Why are you asking our gyan (knowledge) and padhati (practice)?: Ethics and prior informed consent for research on traditional knowledge systems

Contributed by Ranjay K. Singh1

This article presents practical guidelines for healthy and ethical collaborative research with traditional knowledge holders (TKHs) and local/traditional communities. Experience indicates that, in a majority of cases, research on indigenous knowledge or traditional knowledge systems (TKSs) in India and elsewhere also is pursued with very least follow-up of ethical guidelines and prior informed consent (PIC) of community partners and knowledge holders. Although, in the last 20 years, there has been considerable exploration of TK and grassroots innovations through applying PIC by SRISTI and NIF-India, Ahmedabad. However, there is a general lack of awareness and skills among Indian researchers regarding use of proper ethical protocols in conducting research with TKHs. Here, an attempt was made to provide some guidelines on important aspects of ethics in TKS research, which may be helpful to raise awareness around ethical issues and educate researchers working on various dimensions of TKSs.  Most of the information and ideas presented here are based on field experiences and use of PIC practically with TKHs and local communities in many parts of India. In addition to discussing the ethical dimensions, the processes and methods of obtaining PIC from TKHs are presented in order to facilitate ethical research on TKSs. Processes for engaging a community in research, helping build capacity and how to obtain PIC are discussed. It is hoped that the information presented will be helpful for researchers, and ultimately, it will contribute to respect and recognize the TKHs for their knowledge and wisdom, for which they hold rights.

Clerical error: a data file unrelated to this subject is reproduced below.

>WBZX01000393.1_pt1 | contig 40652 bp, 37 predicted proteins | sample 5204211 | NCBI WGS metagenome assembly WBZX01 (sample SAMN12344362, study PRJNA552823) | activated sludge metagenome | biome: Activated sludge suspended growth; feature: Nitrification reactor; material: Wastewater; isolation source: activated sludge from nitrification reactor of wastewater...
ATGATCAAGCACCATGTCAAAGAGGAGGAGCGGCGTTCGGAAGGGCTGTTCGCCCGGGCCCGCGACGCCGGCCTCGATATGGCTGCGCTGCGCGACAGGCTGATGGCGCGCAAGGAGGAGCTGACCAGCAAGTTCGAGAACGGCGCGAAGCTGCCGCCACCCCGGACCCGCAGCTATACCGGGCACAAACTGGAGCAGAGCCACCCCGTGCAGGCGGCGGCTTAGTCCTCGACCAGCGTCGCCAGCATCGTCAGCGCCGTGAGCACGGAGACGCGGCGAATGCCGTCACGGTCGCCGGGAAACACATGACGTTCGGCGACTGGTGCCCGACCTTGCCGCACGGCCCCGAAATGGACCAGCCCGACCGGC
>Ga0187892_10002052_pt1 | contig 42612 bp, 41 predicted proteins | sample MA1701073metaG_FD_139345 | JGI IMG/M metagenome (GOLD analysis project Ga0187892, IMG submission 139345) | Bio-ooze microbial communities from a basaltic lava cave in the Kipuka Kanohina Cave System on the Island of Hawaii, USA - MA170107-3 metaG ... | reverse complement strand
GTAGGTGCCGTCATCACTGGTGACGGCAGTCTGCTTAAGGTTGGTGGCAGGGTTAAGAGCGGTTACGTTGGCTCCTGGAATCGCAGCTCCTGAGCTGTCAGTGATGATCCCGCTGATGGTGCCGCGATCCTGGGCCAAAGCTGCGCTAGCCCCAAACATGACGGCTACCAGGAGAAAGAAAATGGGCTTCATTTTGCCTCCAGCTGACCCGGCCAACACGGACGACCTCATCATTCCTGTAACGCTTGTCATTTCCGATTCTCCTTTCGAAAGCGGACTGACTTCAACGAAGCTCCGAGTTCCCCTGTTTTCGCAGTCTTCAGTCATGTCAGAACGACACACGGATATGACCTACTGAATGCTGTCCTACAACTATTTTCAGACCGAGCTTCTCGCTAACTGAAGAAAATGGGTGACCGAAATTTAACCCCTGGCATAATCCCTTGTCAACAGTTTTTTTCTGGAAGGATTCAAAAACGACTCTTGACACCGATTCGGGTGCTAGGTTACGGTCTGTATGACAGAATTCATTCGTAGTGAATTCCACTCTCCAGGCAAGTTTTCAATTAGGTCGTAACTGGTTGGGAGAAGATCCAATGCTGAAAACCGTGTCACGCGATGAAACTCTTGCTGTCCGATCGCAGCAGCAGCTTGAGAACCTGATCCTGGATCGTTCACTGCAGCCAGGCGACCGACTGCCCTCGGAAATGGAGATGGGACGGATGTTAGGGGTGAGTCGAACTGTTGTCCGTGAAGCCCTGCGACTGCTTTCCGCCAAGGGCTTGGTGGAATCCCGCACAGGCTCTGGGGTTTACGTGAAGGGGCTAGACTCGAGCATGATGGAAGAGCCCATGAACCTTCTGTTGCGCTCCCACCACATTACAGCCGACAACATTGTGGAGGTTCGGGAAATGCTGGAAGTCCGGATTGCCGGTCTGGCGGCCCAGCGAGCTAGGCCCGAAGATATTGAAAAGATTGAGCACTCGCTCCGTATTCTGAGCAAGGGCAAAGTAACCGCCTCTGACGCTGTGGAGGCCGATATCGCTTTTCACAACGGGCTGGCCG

1Dr. Ranjay K. Singh, whose most recent work is featured in this newsletter and can be viewed in full here, was recently awarded with the designation of Associate (Agricultural Rural Sociology) of the National Academy of Agricultural Sciences (NAAS), New Delhi, for work on biocultural knowledge systems and community-based biodiversity conservation in the eastern Himalayas. He is a long-time ISE member who has contributed regularly to the ISE Ethics Program. This article is shared with his permission, from:

Ranjay K. Singh, KP Singh & Nancy J. Turner. A Special note on Prior Informed Consent (PIC). Why are you asking our gyan (knowledge) and padhati (practice)?: Ethics and prior informed consent for research on traditional knowledge systems. Indian Journal of Traditional Knowledge Vol. 12 (3), July 2013, pp. 547-562